For the 2006 season, Byrd played well in Spring Training (.267/.380/.433), but once again posted disappointing numbers in the majors, ending the year with a .223 average in 78 games for Washington.

Marlon Byrd made a remarkable comeback for the Texas Rangers in 2007. Taking advantage of opportunities left by the departure of outfielders Gary Matthews and Carlos Lee via free agency during the off-season, he secured a job as the team's fourth outfielder and hit a solid .307 with 17 doubles, 8 triples and 10 homers in 114 games - good for a career-high 110 OPS+ - while seeing playing time at all three outfield spots. He continued to hit well in 2008, puttihg up a batting line of .298/.380/.462 in 122 games, again as the team's fourth outfielder. He took another step forward in 2009, setting career highs for doubles with 43 and homers with 20 as he slugged .479 in 146 games. That year, he found a more regular position, playing 103 games in center field.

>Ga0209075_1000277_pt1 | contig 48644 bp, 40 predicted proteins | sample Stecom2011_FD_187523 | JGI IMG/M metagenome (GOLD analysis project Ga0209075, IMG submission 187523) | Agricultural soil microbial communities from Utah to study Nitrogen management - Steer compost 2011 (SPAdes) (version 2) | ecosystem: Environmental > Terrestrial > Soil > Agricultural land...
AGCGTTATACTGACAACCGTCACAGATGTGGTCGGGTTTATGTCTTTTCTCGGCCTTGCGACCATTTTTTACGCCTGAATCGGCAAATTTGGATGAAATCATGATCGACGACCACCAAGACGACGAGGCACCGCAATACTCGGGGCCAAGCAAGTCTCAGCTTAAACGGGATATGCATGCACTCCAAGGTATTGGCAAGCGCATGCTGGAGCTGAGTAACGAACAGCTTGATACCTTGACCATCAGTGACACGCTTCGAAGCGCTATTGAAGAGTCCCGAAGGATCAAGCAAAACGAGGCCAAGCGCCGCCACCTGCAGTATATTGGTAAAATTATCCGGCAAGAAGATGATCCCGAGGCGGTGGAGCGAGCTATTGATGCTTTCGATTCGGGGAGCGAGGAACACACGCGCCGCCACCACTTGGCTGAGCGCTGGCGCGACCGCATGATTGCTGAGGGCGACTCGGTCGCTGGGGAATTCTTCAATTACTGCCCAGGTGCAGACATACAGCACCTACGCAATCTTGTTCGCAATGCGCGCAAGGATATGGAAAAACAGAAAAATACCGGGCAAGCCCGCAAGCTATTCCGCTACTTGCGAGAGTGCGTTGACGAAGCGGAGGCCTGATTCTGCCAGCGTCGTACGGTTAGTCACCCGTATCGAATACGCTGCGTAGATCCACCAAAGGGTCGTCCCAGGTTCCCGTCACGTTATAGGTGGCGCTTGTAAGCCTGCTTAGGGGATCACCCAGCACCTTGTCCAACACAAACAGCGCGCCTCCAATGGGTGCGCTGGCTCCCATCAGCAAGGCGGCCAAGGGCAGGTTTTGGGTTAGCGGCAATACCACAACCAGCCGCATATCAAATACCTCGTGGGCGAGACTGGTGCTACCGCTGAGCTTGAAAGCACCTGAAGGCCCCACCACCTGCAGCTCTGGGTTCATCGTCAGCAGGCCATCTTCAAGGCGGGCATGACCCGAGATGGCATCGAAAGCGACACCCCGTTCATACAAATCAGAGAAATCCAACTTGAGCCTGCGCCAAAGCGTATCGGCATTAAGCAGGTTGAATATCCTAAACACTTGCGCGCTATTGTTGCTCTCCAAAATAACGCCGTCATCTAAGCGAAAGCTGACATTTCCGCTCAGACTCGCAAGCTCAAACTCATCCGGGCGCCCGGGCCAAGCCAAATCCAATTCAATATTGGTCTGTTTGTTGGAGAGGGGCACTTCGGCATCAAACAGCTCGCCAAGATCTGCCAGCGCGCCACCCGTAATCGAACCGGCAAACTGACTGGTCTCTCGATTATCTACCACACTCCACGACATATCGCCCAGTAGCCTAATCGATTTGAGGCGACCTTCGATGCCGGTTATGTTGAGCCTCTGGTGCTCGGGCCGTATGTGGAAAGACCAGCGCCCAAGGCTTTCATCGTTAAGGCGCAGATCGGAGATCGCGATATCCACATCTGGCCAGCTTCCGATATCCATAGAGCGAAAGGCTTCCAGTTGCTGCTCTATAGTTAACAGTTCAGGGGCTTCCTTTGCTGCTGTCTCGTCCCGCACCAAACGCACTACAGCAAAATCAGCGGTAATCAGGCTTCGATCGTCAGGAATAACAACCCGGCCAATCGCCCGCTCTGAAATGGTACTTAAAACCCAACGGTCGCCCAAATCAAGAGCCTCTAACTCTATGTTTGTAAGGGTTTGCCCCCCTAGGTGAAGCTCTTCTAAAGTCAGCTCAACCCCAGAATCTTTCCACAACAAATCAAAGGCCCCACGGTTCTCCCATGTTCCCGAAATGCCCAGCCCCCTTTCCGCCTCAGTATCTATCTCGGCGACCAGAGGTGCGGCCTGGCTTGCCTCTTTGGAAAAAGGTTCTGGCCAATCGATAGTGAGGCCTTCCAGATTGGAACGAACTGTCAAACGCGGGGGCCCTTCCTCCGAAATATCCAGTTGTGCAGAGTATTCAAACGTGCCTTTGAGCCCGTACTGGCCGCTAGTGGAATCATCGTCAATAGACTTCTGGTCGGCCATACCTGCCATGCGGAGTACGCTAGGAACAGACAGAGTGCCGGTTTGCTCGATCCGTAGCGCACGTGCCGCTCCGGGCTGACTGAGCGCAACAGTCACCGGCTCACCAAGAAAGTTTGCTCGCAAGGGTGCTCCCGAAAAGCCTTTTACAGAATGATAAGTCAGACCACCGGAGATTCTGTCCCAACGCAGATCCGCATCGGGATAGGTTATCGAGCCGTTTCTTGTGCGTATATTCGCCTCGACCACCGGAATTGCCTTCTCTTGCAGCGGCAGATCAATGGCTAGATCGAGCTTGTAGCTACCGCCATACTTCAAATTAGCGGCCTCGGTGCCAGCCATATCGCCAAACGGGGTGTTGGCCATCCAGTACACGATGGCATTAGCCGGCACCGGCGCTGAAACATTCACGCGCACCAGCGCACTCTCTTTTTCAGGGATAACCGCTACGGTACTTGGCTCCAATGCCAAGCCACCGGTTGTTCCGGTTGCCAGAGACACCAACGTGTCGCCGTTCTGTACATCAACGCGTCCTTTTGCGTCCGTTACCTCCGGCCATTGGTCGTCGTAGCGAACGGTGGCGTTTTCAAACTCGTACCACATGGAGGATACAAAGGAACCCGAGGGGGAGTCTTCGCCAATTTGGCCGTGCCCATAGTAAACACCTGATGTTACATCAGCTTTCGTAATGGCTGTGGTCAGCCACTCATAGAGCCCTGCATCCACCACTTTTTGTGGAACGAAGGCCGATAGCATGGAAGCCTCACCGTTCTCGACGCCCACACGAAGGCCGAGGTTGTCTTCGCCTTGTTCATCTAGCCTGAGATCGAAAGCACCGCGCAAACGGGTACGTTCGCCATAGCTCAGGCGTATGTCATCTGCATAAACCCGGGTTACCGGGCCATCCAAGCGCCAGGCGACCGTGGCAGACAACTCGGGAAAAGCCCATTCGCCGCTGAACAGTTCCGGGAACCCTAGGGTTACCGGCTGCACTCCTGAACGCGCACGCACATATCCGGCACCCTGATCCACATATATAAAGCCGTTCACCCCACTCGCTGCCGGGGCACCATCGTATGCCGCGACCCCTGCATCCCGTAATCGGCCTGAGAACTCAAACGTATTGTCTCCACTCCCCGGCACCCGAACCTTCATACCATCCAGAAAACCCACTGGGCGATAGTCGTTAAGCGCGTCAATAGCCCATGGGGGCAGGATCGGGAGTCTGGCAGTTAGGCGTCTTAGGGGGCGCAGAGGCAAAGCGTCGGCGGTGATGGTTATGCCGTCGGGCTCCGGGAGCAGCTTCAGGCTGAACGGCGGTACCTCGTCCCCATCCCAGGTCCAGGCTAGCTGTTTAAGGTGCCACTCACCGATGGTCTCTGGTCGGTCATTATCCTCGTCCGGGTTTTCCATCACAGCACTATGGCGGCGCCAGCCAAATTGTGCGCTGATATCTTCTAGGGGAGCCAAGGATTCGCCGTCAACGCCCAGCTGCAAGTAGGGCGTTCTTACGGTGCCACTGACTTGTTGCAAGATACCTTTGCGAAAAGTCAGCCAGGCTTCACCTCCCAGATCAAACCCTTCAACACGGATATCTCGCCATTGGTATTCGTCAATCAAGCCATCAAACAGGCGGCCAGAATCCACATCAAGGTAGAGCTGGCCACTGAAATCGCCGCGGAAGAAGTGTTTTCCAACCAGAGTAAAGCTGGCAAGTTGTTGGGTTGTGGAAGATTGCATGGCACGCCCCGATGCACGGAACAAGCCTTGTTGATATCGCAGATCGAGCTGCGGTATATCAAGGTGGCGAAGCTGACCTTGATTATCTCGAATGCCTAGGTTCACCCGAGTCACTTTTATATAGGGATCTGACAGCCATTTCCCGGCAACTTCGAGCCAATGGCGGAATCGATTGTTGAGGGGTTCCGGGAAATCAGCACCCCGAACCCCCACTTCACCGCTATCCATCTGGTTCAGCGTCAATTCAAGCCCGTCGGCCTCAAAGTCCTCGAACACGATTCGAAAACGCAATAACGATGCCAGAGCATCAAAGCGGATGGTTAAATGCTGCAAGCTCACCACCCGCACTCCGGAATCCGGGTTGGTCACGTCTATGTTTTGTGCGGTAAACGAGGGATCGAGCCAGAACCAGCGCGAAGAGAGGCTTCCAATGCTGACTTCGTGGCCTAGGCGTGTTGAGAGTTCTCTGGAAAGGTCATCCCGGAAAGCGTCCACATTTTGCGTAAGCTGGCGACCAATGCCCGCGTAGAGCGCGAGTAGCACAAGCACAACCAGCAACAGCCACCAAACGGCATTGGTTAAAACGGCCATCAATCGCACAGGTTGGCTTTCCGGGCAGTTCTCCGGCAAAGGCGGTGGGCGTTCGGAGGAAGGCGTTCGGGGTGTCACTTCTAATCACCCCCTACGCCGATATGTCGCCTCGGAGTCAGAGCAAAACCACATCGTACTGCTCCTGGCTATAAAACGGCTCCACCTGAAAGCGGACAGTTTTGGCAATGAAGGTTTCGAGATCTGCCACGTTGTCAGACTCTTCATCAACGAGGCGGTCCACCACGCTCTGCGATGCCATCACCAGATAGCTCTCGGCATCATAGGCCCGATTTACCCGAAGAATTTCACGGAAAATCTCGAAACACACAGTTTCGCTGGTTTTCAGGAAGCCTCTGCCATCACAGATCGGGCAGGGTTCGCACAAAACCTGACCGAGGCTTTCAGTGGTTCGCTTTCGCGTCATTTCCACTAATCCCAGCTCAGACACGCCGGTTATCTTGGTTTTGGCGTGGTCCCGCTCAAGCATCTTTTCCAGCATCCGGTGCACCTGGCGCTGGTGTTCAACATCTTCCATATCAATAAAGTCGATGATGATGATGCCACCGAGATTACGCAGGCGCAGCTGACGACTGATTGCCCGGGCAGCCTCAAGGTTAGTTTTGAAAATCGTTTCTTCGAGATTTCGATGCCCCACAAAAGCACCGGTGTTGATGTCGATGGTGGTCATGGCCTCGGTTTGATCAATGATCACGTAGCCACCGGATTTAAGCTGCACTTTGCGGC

Byrd became a free agent and signed with the Chicago Cubs for the 2010 season. He was the team's best player that year and earned a first trip to the All-Star Game as a result. He hit .293/.346/.429 in a career-high 152 games playing exclusively in centerfield for the Cubbies. He was off to another strong season in 2011 when he was beaned by Alfredo Aceves of the Boston Red Sox on May 21st; the ball struck him just below the flap on his batting helmet and he suffered multiple facial fractures as a result. He was batting .308 in 44 games at the time. He came back to play 119 games overall, with a batting line of .276/.324/.395. He hit well immediately after coming back in July, batting .233 in 25 games during the month, but faded down the stretch to the tune of a .22q1 batting average from August 1st on.